Monday, April 8, 2013

Yermiyahu Ahron Taub- Three Poems

Breakfast In the Basement (With Bureaucrats)
For Greg Marcangelo
Here we huddle against the silhouettes of trees
slicing whitely into the almost-royal blue wall
that evoke somehow the scene in Tarkovsky’s debut
of Masha and the soldier in the forest the light the cold
and Masha’s hunger and terror and courage the kiss above the trench
that cannot be lost in the gunfire and muck
for the young Master willed it just so and so it shall ever be
Here we huddle in the basement without window
the only light the fluorescent one humming above
to break first bread before the day of processing
and assembling and piecing and foraging order from chaos
guardians of treasure as they assure us but merely to skim creativity
to take stock and categorize forbidden to linger
for this is not a mid-summer porch by a lake in the mountains
and there is no iced raspberry lemonade in hand
Here we revel in the latest words and images of the weekly
still in print after these many years
one of the few surviving bastions of wit and panache and
commitment to investigation and reflection
an oasis in the din of demagoguery that you and I dissect at length
for we marvel at the extent of its reach at the regularity of its release
at the precariousness of our victories of long ago
And just as the word flair and ads for subdued sparkles can’t efface
its combativeness so here we are insisting over scrambled
eggs and gruel on the marriage of elegance and liberation on good and
glamour before rising to face our backlogs grateful that the taxpayers
still sustain this work we love and so here we are dreaming of gems
unearthed that will flay the creep of tedium as Masha envelopes us
in her enigmatic embrace as the weapons of war are arrayed just so
by the bureaucrats there they are across the river
Your father wanted to call you
after his maiden aunt Milkah Pesl,
who entered the home one evening without fanfare
(after his mother ran off with that good-for-nothing
to caper under the big top) and stayed
to bathe and feed and heed and teach him his letters
and a way of being good in the world,
while his father sat in the rocking chair by the window,
never rocking, rarely rising, simply staring
at the drawn drapes as if his wife
was hiding coquettishly in their folds.
Only I would have none of it, not because of his aunt,
who I remember chiefly for her taciturnity,
her lips pursed and her bosom, disquieting in its unsentimentality.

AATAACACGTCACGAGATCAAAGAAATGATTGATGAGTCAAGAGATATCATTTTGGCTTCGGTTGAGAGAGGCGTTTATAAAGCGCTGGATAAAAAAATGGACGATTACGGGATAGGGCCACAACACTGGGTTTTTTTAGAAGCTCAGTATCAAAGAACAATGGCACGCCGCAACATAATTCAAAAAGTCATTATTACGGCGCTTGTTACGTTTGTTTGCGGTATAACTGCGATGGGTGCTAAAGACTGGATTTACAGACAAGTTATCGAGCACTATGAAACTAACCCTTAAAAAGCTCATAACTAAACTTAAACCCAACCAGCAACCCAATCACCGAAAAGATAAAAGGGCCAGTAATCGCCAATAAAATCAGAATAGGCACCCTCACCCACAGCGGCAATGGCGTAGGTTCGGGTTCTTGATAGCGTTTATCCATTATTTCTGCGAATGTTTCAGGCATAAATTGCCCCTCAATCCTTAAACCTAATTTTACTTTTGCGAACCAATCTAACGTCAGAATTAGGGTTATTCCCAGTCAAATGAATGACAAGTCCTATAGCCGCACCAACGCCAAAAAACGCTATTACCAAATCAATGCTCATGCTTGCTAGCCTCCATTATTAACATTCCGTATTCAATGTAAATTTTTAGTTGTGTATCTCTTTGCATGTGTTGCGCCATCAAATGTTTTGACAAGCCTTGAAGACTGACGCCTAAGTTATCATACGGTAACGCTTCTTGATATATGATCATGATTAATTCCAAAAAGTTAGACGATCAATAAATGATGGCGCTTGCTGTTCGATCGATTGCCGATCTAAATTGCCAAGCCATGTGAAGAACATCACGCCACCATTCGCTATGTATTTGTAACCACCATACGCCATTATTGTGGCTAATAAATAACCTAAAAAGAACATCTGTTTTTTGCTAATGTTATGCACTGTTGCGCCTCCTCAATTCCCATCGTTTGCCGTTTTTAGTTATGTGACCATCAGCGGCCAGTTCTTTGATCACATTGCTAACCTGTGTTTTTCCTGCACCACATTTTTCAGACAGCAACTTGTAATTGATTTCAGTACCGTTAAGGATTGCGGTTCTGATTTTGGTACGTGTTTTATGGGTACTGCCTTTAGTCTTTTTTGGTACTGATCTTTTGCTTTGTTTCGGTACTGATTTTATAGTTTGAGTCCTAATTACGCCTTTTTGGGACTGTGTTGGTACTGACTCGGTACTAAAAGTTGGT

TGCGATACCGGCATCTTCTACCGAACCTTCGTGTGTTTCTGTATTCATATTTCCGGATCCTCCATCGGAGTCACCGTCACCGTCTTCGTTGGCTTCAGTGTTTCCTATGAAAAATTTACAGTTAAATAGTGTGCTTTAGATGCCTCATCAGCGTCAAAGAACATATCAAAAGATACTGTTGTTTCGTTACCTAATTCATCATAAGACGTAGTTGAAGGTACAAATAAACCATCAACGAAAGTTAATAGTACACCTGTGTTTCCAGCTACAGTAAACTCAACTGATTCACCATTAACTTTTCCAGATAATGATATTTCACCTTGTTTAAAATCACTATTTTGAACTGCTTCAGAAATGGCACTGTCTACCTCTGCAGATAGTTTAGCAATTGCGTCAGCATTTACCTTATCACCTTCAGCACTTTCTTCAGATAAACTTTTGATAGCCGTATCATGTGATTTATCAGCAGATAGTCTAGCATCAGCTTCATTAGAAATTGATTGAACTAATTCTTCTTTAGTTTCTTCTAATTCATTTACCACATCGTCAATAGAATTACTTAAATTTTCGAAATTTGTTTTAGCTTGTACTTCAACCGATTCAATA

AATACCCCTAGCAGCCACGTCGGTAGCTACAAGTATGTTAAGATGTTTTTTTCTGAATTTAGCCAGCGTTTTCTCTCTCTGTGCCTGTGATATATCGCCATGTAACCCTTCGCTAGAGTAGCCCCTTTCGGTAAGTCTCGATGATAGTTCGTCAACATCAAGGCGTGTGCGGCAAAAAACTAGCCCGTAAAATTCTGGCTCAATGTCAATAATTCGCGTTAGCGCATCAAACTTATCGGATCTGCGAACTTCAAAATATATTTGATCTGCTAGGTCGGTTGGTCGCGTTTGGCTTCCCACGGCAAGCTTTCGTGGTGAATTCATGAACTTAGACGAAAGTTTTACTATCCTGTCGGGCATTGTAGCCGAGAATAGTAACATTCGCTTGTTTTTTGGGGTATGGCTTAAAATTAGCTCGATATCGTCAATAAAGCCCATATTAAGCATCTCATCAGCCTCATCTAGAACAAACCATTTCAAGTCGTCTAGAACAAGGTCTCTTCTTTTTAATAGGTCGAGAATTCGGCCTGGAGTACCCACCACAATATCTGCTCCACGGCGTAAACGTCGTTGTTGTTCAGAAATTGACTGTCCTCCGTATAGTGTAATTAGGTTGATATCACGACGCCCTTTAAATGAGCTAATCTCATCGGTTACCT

Rather, I insisted on naming you, our so long-awaited cherub,
after the city beyond dream,
with its melange of architectural marvels,
cultures in confabulation,
the poets composing on national and other themes,
who honed their craft in its garrets and cafes,
the artists who strolled down its steps
long before film history was forged there,
the city where the future of our people
was re-imagined in parlors and salons.
A revolution has to begin somewhere, as you have learned.
Has there ever been such ardor?
Even now, after the rupture, beneath the coat of kitsch,
you can still see traces of it.
Know that this will ever be your essence.
You have the tools to orchestrate the sublime into fruition.
Tell your father that Milkah Pesl would have come to understand,
Tell him our family might yet be whole
if he could only see.  Tell him this, Odessa my love.
On Being a Minorities Poet
Your poems are too gay
 Your poems are too universal
Your poems are too sexual
Your poems are too squeamish
Your poems are too Jewish
Your poems are too assimilationist
Your poems are too religious
                        Your poems are too worldly
Your poems are too Yiddish-y
            Your poems are too translated
Your poems are too accessible
Your poems are too elusive
Your poems are too ornate
            Your poems are too austere
Your poems are too emotional
Your poems are too intellectual
Your poems are too political
            Your poems are too decadent
Your poems are too scandalous
Your poems are too tame
Your poems are too self-absorbed
Your poems are too socially aware
Your poems are too heavy
Your poems are too blithe
Your poems are too flat
Your poems are too sparkly
Your poems are too narrative
Your poems are too character-driven
Your poems are too dialectic
            Your poems are too polyphonic
                        Your poems are too dissonant
                                    Your poems are too smooth
Your poems lack variety
Your poems lack cohesion
Your poems are too monochromatic
Your poems are too gaudy
Your poems are too old-fashioned
Your poems are too experimental
Your poems are too prose-y
Your poems are too …
No, what I really want to say is this:
Have you considered writing short stories?
Biographical Statement

Yermiyahu Ahron Taub is the author of three volumes of poetry, Uncle Feygele (Plain View Press, 2011), What Stillness Illuminated/Vos shtilkayt hot baloykhtn (Parlor Press, 2008; Free Verse Editions series), and The Insatiable Psalm (Wind River Press, 2005).  He was honored by the Museum of Jewish Heritage as one of New York ’s best emerging Jewish artists.  One of his poems was nominated for the Pushcart Prize, and two were nominated for the Best of the Net award.  Please visit his web site at

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